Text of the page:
Stay! Germany denies reports of sausage dog ban

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A man walks his dogs at the 2015 OktoberfestImage source, Philipp Guelland/Getty Images

“Sausage Dogs to be banned in Germany,” screamed headlines in the UK this week.

Germany’s biggest-selling newspaper Bild went full circle, fascinated by the panic: “Brits Fear for the German Sausage Dog.”

The story arose from the German Kennels Association (VDH), which has launched a petition against a draft law that aims to clamp down on breeding that leads animals to suffer.

Will the dachshund or any other breed be banned? The short answer is no.

Under the proposed Animal Protection Act, certain traits would be defined in dogs that can cause “pain, suffering or damage”.

The VDH fears this could lead to a ban on breeding sausage dogs, because their short legs and elongated spine can lead to knee, hip and back problems. Other breeds, such as bulldogs or pugs, which can have breathing problems, could also be targeted, says the association.

“No dog breeds will be banned,” a spokesman for the Green-led agriculture ministry told me bluntly. “We want to prevent breeders from deforming dogs so much, that they suffer.”

The government’s argument is that dog breeds are continually developing and at risk of having increasingly extreme characteristics.

So breeding dogs with specific traits, such as skeletal abnormalities, that lead to suffering, poor health or a short life expectancy, would no longer be allowed. “Just because people find something new or aesthetically pleasing, animals shouldn’t be tormented,” said the ministry’s spokesman.

So-called “torture breeding” has been illegal in Germany for three decades. But until now the law has been vague and open to interpretation.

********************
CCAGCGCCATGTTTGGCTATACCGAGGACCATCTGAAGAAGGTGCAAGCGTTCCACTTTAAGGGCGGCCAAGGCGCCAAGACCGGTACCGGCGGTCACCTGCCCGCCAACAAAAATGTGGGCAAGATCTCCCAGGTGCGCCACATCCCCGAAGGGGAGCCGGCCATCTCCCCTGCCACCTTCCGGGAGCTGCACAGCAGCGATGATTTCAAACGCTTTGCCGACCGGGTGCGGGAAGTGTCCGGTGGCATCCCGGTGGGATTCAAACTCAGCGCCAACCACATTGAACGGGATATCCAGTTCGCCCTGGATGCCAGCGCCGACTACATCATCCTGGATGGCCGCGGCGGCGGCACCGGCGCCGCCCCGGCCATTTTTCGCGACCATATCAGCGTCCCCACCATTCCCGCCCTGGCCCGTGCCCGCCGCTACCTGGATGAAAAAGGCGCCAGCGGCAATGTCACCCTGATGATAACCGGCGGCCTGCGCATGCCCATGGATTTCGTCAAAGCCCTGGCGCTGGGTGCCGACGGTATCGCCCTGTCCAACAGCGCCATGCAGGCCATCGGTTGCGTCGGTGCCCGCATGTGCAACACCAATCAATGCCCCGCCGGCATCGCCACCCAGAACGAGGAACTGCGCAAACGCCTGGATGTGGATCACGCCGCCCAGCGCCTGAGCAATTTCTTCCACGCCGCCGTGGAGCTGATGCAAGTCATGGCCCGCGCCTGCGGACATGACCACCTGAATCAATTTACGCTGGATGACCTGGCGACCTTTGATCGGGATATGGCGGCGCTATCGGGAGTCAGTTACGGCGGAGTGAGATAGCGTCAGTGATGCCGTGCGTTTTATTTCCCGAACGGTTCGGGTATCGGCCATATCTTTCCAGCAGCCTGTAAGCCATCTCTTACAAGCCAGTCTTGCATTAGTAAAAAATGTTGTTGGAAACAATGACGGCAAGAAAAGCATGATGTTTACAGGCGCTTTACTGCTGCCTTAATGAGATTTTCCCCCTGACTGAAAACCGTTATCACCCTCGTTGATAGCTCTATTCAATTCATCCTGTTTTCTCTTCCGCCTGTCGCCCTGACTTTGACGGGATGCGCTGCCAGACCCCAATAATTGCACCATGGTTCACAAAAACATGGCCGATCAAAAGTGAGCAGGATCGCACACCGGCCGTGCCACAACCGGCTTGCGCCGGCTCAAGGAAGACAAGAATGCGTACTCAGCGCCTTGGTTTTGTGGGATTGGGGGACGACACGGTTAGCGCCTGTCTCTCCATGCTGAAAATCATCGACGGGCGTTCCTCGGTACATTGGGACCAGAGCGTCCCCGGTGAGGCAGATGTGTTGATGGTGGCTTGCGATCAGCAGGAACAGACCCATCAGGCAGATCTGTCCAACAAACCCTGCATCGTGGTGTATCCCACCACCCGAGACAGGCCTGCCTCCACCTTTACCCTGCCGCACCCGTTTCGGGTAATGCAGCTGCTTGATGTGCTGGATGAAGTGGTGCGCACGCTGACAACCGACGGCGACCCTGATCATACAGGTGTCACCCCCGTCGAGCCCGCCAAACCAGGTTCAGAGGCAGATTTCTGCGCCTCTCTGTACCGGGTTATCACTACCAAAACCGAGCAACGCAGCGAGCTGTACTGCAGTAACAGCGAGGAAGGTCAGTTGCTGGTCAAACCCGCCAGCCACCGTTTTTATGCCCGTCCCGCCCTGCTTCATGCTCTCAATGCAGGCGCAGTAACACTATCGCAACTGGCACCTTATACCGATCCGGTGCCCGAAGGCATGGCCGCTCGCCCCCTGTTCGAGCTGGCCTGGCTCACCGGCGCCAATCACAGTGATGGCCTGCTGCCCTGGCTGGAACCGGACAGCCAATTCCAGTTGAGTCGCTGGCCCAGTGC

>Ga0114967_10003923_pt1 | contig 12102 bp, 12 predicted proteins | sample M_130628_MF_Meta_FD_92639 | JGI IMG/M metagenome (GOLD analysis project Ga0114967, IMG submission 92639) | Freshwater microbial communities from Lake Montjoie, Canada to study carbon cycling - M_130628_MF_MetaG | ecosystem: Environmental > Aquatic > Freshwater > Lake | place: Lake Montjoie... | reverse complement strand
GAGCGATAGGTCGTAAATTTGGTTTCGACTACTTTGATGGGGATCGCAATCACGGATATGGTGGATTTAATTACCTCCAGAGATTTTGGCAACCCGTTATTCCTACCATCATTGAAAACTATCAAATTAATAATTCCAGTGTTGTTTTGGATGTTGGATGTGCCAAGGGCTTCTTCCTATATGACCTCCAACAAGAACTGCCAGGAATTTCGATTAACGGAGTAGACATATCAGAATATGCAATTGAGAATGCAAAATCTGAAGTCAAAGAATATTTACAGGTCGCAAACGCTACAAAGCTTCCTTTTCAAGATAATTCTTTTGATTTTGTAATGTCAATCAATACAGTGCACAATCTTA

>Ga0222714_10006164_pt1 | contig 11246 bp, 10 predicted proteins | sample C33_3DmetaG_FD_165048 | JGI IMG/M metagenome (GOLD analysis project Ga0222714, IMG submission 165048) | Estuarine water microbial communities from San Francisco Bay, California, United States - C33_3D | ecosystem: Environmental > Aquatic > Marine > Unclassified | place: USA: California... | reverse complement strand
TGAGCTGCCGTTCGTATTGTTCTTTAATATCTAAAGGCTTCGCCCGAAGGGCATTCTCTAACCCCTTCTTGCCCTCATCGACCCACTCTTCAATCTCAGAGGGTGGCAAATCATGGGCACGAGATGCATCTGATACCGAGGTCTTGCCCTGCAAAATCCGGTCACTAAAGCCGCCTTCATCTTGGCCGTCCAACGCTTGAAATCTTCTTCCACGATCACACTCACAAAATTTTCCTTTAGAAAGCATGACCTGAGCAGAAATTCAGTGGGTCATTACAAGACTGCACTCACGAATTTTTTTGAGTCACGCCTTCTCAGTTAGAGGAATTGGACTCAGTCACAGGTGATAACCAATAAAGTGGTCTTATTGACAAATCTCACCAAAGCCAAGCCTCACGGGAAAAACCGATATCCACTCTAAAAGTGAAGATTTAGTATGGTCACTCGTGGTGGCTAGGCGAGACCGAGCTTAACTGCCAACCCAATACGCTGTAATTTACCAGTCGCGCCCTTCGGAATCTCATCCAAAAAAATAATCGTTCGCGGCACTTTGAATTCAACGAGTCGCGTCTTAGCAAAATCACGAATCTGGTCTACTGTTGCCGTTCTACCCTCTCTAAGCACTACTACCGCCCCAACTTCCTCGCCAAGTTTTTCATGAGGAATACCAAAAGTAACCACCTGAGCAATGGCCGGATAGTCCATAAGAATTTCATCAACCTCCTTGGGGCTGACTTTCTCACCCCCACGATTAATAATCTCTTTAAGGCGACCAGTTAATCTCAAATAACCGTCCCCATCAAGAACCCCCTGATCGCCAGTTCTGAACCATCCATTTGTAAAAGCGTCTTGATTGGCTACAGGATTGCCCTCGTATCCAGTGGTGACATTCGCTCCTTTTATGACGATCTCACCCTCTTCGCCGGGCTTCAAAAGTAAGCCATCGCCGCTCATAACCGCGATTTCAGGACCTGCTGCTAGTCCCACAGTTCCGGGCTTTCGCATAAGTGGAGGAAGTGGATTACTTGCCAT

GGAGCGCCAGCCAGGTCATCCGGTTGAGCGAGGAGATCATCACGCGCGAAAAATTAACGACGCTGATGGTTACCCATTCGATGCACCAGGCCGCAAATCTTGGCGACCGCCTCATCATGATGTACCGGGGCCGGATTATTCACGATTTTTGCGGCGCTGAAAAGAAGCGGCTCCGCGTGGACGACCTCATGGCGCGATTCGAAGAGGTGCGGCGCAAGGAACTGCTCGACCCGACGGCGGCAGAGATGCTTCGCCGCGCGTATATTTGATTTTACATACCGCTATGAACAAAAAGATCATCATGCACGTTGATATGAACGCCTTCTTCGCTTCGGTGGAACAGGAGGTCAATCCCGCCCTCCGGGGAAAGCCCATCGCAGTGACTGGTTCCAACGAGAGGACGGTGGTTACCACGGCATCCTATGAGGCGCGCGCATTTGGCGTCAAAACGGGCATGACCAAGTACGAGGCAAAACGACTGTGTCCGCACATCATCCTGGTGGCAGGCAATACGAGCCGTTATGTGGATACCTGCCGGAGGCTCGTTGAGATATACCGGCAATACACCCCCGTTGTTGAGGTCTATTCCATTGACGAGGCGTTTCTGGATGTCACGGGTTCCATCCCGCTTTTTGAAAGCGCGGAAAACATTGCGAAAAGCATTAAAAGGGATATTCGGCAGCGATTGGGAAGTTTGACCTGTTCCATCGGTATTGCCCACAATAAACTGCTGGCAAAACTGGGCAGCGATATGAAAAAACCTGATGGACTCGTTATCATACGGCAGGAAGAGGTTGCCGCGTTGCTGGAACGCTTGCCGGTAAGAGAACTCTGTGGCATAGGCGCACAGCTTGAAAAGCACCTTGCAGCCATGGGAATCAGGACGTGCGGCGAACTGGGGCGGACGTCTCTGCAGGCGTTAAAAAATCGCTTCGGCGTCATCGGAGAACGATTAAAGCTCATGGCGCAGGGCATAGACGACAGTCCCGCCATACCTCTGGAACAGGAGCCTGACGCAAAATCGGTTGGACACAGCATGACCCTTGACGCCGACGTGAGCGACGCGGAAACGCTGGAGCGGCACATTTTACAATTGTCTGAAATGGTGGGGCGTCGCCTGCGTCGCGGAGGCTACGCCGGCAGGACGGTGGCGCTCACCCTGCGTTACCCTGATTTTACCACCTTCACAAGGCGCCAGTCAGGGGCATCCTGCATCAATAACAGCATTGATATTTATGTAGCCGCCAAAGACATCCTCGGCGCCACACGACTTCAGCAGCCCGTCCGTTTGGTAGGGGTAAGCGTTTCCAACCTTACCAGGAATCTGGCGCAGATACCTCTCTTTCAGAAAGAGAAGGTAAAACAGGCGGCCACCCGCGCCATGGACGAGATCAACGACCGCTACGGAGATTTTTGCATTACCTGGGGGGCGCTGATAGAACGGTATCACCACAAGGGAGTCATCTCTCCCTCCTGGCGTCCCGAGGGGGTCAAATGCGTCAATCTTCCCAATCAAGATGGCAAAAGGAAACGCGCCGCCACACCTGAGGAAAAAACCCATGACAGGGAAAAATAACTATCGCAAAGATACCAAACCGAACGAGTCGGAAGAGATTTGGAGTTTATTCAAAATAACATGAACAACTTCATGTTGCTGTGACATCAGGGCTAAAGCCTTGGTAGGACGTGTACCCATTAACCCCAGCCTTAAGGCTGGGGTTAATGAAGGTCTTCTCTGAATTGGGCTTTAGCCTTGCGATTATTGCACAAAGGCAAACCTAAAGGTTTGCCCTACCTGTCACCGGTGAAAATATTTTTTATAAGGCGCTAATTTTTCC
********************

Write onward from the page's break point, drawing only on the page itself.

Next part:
This new draft would give precise scientific criteria about what sort of breeding can lead to an animal suffering. Existing animals would be able to be kept but would not be allowed to breed or exhibit in shows.

“Torture breeding” is not in the interests of the dog, the owner or the breeder, argues the government, given that everyone wants these animals to live normal, healthy lives.

“There will always be sausage dogs,” the spokesman said. “We will just never see any with legs one centimetre long.”

Dachshunds, which can be translated as “badger dogs”, were bred in Germany for hunting. Their short legs and long body helped them burrow into holes.

Michael Lazaris of Vets on the Common, in London, says many as one in five Dachshunds suffer from intervertebral disc disease because of their elongated spines. Dachshunds can also suffer from chronic hip and knee problems due to their short legs.

Dr Lazaris advises buying puppies from responsible breeders and says that many genetic diseases can be bred out “by not using dogs with those specific health problems”. This is essentially the aim of the new German draft law.

Meanwhile the German branch of animal rights organisation Peta is indeed calling for a ban on 17 breeds, including sausage dogs, pugs and French bull dogs. English bull dogs are also on Peta’s list. An online petition calling for the draft law to include these breeds has almost 70,000 signatures so far.

Later this year the draft version of the Animal Protection Law will be put to the German cabinet and then to the Bundestag, Germany’s parliament.

With key regional elections across eastern Germany in September, there are bound to be more stories about bossy Greens supposedly banning well-loved German traditions. This story has legs.

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